Today is the next chapter in our Quick Questions series!
Question: What do grommets look like?
Answer: Surgically inserted into the eardrum, grommets are small flanged plastic tubes which aim to ventilate the middle ear until the body's natural breathing tube (Eustachian Tube) starts to function normally again. This means that any fluid build up in the middle ear can be drained away. They come in a variety of different sizes, colours and shapes, typically falling out after around 6-12 months. Often you won't know if they have fallen out, however sometimes you can be lucky and find it on your pillow or just on the edge of your ear. I typically describe them as looking a bit like if you sliced a small tip off the ink reservoir from a BIC ballpoint pen.
Question: Why can't older people always hear those mosquito ringtones?
Answer: Several years ago, novel ringtones which emit very high frequency sounds similar to those made by mosquitoes were 'doing the rounds'. Often described as "secret ringtones" of around 17000 Hertz (17kHz), they were aimed at younger listeners who were able to hear it and took advantage of the natural loss of hearing sensitivity as people age.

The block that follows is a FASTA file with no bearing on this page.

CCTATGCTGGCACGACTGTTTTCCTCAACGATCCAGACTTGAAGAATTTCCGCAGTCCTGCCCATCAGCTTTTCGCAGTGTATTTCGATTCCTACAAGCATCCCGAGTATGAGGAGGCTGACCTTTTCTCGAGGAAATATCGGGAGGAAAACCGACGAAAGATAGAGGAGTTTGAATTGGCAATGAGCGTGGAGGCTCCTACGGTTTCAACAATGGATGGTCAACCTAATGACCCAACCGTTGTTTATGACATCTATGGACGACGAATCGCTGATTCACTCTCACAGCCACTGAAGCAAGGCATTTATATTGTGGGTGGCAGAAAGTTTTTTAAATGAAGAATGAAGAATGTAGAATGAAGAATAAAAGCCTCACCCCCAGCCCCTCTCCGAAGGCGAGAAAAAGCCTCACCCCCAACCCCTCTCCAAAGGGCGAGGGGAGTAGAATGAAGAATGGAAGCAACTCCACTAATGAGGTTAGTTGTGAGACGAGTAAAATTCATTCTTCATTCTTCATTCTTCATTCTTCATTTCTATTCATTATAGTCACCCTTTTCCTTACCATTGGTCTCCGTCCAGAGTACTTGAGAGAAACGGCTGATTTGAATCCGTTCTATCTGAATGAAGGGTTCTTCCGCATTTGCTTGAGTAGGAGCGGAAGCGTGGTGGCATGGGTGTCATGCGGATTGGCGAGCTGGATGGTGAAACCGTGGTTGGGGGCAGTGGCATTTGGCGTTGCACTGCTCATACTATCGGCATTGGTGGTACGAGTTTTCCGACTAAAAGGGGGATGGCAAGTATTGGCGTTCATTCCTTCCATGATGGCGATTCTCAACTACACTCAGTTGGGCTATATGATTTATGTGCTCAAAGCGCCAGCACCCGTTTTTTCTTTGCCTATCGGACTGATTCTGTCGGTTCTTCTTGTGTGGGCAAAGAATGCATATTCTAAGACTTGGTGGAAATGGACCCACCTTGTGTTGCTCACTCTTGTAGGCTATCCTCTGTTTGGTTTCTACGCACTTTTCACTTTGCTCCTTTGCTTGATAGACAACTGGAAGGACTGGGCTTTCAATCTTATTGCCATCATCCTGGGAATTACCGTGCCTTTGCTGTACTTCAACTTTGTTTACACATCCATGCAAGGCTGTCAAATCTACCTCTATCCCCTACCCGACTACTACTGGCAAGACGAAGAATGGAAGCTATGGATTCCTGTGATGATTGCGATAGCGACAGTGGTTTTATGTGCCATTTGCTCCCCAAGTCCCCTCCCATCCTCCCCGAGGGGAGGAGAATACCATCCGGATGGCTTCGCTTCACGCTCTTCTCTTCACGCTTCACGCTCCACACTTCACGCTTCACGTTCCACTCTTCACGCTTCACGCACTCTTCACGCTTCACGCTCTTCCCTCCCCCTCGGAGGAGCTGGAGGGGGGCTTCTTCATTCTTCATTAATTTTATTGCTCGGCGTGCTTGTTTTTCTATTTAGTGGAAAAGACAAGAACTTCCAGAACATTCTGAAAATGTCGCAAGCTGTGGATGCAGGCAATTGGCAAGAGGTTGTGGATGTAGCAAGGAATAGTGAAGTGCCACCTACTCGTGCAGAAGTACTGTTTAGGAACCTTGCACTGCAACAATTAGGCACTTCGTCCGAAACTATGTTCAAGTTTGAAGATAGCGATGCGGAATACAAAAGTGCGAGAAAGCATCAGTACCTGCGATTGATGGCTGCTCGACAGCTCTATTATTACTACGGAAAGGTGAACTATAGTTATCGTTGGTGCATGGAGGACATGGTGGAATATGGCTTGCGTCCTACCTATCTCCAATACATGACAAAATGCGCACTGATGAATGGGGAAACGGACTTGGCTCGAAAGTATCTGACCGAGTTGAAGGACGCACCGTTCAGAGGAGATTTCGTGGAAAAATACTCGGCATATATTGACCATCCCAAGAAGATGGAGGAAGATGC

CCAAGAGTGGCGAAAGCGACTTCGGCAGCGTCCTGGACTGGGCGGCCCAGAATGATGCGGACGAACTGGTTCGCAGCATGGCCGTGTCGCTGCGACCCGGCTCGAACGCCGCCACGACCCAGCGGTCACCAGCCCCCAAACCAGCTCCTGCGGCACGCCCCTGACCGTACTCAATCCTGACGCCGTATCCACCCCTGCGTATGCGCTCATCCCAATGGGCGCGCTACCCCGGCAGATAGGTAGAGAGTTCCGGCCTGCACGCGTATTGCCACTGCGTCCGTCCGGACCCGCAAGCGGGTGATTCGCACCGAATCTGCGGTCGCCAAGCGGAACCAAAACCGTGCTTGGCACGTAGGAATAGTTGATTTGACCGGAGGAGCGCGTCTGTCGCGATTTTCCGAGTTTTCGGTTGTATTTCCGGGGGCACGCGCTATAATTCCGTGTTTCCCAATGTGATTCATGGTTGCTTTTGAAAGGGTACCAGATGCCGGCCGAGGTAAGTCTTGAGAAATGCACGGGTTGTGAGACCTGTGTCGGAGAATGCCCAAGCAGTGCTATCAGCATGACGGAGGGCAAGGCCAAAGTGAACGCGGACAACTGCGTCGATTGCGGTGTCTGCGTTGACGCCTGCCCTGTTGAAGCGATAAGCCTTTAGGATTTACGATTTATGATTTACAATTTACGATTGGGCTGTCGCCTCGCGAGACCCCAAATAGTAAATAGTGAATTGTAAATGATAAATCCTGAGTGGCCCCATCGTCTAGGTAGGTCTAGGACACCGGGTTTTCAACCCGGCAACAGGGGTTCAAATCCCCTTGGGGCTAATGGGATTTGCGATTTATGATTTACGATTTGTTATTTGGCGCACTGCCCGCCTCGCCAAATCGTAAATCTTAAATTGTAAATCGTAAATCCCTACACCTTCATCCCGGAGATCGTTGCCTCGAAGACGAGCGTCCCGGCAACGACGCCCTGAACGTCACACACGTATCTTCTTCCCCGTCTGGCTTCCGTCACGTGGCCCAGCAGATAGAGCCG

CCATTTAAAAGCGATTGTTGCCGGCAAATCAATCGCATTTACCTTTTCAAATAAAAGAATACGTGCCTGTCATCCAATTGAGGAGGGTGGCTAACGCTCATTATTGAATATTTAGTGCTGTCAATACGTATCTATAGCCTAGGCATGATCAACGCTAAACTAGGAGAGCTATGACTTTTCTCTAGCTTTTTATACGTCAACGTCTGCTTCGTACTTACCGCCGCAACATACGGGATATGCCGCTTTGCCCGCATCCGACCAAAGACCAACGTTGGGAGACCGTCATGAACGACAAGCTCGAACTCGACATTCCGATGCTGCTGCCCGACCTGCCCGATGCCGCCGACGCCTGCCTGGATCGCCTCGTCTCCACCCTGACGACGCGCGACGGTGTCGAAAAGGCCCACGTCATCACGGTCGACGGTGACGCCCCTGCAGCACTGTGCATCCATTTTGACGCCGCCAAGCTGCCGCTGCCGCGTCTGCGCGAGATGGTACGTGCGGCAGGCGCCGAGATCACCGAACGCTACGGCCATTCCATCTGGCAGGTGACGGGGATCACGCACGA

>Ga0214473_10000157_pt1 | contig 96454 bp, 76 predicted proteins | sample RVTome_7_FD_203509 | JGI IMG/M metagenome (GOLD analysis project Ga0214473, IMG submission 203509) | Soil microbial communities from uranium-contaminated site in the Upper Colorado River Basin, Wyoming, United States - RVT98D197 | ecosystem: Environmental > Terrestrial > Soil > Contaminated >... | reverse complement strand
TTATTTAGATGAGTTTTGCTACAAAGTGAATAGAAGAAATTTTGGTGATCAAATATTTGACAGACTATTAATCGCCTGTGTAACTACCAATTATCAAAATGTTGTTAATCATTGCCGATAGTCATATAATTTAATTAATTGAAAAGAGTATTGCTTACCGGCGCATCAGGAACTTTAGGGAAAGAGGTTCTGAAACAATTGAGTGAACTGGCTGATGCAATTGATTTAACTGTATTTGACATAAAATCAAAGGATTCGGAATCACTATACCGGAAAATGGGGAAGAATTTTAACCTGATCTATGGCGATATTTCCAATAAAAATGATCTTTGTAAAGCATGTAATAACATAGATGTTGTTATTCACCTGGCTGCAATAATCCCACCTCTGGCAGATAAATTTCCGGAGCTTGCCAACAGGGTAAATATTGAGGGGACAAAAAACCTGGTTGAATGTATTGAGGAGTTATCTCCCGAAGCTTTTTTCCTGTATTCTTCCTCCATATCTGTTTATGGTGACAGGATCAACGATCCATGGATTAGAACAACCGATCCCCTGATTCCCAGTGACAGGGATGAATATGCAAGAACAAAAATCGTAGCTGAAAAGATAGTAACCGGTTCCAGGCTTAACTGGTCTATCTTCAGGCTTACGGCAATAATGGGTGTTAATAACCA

The cochlea is our permanent hearing organ which is shaped like a tiny snail shell. How we hear is that sound travels down the ear canal, through the middle ear and into the basal end (base) of the cochlea first. The resulting movement within the cochlea results in electrical signals being sent up to the brain (and that's how we hear). Based on it's shape and tonotopic organization, lower frequencies stimulate the further end (apex) of the cochlea while higher frequency sounds effect the base of the cochlea. Through natural wear and tear as sounds regularly pass through the base of the cochlea, we can get some decreased sensitivity to higher frequencies as we age. This therefore impacts our high pitch hearing more so than the lower frequencies.
Question: What are exostoses?
Answer: Exostoses is often described as a benign growth of new bone on the surface of existing bone. It can range in size, shape and location on the body. Exostoses in the ear is sometimes known as "surfer's ear" and typically caused by irritation to the ear canal from ongoing exposure to water and wind. While exostoses typically doesn't cause pain, ongoing growth can result in hearing loss. It is recommended for those who swim, surf or dive regularly consider using a set of protective earplugs as this may reduce the speed of exostoses growth.